New America Weekly

Why America’s Current Approach to Cybersecurity Is So Dangerous

Weekly Article
Flickr Creative Commons
March 30, 2017

It’s almost impossible these days to avoid media coverage of Russia’s role in hacking the 2016 election. So it was in 2015, when news broke that Chinese hackers had breached the U.S. Office of Personnel Management. Likewise for big cyberattacks the year in 2014 (Sony PicturesHome Depot) and the year before that (Target). For the public, it’s usually these kinds of incidents that come to mind when they hear the term “cybersecurity.” They are complex and costly, and cast doubt on the trustworthiness of our major institutions—from government to banks to the electric grid.

Yet multiple surveys show that Americans tend to ignore even the most basic security measures with their own digital devices.

How to account for our public interest but our personal … well … meh? We should be concerned that, as a society, our minds go mushy when it comes to “digital literacy,” “information security,” “online safety,” or whichever name we choose. In fact, that mushiness is a major reason why America’s current approach to cybersecurity is so dangerous. We’re ignoring the behaviors of the overwhelming majority of actual users, and therefore leaving the largest attack surface undefended.

Go behind the headlines of the latest megahack, and what you’ll find is a growing public-safety and national-security crisis. We collect little useful data on it, and much of the bad stuff—networks ransomed for money, reputations harmed, secrets stolen—goes unreported. We are barely discussing how to help people help themselves in the digital world, let alone do their part in protecting our major networks and critical infrastructure. To the extent we are all part of the contest in cyberspace, we’re essentially deploying our troops without armor, our submarines without sonar.

I’ve sat slack-jawed through presentations by smart technologists who truly believed that the public simply had to wait a bit longer for security to come their way. In the meantime, multiple awareness campaigns offer a never-ending stream of tips to an imaginary population of American consumers with above-average, English-language literacy and digital skills. America is many things, but we are hardly that. The result is that we are, by and large, left to fend for ourselves in a tricky and unforgiving environment populated by skilled, patient adversaries. It’s not even close to a fair fight.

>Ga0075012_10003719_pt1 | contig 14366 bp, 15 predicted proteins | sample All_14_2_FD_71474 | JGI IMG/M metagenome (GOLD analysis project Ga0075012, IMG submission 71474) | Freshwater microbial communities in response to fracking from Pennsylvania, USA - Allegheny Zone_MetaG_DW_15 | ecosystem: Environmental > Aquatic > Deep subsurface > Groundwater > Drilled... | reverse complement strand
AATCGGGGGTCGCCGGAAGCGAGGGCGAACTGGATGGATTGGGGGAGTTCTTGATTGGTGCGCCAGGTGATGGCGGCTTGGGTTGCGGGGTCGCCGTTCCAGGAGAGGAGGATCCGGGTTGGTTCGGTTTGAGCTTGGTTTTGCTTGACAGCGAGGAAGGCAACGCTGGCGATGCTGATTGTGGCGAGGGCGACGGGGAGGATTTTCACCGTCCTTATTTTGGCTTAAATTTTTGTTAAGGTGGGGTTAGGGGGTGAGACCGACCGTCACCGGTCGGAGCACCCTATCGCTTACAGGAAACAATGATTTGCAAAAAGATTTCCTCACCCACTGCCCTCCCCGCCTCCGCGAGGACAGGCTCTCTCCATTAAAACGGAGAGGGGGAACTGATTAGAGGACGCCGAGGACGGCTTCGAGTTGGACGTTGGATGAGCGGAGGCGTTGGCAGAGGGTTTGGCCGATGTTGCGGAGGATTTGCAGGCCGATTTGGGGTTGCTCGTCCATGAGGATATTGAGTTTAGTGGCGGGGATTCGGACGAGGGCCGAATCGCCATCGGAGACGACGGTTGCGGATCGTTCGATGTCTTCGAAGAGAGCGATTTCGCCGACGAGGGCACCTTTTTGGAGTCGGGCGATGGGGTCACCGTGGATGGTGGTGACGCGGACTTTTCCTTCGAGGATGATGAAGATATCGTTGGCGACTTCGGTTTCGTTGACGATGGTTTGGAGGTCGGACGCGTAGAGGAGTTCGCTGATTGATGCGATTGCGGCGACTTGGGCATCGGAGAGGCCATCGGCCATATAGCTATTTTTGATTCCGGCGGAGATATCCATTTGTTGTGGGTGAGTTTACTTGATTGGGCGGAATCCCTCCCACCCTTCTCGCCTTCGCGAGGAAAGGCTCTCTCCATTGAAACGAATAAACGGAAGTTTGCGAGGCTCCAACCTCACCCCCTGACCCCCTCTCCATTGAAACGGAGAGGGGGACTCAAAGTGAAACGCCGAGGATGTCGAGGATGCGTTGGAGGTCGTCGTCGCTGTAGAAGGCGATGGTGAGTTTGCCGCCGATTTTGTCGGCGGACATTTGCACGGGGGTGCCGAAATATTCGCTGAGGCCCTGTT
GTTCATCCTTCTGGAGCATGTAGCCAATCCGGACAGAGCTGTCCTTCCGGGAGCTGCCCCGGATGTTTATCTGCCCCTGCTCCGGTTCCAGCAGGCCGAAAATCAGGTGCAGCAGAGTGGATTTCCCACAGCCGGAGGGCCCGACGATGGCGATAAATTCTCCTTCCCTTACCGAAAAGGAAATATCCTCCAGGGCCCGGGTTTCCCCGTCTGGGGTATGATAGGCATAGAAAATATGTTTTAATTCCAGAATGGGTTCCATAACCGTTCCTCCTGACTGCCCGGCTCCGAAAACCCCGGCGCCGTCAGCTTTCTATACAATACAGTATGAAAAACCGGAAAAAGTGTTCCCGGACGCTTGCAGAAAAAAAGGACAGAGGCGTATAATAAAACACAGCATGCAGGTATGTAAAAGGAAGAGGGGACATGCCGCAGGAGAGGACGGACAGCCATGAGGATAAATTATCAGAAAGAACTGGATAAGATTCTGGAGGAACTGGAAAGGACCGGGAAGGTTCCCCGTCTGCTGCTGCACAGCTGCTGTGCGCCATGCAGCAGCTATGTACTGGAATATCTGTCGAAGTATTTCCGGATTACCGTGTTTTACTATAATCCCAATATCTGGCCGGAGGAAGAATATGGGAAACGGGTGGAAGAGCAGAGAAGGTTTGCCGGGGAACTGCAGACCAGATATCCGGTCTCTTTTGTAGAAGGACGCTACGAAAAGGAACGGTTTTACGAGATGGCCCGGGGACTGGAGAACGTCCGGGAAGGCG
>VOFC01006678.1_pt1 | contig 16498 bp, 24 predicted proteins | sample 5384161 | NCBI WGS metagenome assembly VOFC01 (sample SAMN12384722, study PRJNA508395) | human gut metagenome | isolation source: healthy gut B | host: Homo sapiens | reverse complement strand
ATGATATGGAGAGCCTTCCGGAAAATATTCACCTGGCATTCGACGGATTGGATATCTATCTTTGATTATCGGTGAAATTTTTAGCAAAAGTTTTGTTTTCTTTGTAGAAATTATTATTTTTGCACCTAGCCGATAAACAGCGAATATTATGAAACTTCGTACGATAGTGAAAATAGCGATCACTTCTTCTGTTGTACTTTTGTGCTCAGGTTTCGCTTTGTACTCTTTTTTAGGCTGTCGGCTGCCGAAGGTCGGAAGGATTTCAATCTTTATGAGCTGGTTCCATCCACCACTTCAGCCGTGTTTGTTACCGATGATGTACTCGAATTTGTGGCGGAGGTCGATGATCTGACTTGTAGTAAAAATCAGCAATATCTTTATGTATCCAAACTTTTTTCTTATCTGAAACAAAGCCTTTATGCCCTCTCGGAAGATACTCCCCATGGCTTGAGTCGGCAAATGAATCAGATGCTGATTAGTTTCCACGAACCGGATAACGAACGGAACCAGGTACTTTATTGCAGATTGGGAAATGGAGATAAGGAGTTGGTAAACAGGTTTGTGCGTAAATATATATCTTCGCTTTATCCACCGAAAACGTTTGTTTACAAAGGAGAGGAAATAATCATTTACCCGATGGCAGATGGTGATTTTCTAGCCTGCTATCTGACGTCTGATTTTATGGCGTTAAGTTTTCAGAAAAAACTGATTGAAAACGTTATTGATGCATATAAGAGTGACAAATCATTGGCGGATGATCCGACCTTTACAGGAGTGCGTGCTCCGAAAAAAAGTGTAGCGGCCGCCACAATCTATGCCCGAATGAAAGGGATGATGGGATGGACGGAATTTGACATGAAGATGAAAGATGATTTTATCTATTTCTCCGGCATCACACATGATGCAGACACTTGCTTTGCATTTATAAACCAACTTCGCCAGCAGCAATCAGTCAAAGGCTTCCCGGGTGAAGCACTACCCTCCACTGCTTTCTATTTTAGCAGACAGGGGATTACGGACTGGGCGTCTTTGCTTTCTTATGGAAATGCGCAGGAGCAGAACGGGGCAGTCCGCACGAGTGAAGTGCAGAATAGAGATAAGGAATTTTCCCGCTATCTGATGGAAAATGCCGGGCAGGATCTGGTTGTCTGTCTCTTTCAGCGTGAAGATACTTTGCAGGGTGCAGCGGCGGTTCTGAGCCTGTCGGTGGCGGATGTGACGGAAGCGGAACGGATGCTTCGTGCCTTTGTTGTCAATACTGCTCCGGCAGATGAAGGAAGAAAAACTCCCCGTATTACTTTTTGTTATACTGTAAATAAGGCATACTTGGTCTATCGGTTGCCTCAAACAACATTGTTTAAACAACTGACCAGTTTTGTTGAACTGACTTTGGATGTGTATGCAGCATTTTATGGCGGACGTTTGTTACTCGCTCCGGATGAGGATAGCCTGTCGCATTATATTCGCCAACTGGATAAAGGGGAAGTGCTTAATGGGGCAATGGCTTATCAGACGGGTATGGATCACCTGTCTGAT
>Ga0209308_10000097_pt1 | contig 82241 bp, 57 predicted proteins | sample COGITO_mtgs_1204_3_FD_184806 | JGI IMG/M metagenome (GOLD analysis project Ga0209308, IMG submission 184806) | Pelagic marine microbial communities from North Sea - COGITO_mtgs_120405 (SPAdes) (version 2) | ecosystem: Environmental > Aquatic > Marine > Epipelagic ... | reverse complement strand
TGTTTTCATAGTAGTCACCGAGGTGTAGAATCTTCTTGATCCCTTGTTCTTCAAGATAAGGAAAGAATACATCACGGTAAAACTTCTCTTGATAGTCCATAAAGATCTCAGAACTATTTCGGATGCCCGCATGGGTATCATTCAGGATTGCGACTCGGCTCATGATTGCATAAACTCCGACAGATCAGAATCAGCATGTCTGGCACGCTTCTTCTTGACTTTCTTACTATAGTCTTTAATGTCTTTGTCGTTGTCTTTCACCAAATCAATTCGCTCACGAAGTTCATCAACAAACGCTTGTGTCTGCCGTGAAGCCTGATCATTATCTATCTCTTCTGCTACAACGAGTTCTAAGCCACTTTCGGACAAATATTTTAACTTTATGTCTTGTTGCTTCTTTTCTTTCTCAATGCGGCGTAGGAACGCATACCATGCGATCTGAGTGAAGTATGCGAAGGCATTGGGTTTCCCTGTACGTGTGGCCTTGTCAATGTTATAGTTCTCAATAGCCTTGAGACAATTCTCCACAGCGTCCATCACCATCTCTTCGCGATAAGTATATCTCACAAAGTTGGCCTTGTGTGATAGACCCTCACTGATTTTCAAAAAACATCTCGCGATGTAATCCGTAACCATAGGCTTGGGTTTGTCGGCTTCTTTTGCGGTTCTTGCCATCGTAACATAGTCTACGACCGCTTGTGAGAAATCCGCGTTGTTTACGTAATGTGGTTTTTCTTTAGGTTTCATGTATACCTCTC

Until we embrace a vision of public cybersecurity that sees people, at all ranges of skill, as essential to our collective security, there will be no widespread cybersecurity. We assume consumers aren’t willing to pay for or care about security, and so instead of thinking systemically about how to change that, we double down on technological solutions. This, however, invites a lot more self-inflicted pain, with real consequences for both our social and economic health, and our homeland and national security as well.

Right now, America’s collective cybersecurity effort is headed toward near-certain failure for reasons within our own control. In less than a decade—thanks to the influx of dollars and high-level policy and press attention—cybersecurity has transformed what is actually a “people problem with a technology component” into its exact opposite. It’s not too late to change course. But that first requires rejecting the fallacy that individuals can, or should, simply wait around to be passive recipients of cybersecurity.

There is little real doubt that cybersecurity poses one of the biggest and most complex challenges we face. Breach after breach has spotlighted the frightening vulnerability of our nation’s networks. Now, we’re playing catch-up to close security gaps and harden defenses against the bad guys. And bad they are: Losses from cybertheft, espionage, disruption, and destruction are now spoken of in the trillions of dollars. The global market for cybersecurity, which was only $3.5 billion in 2004, will this year reach $170 billion, or the size of the entire economy of New Zealand. This year, the federal government alone will spend $18 billion on cybersecurity. And none of that counts the human toll from cyberenabled crimes like child pornography and human and sex trafficking.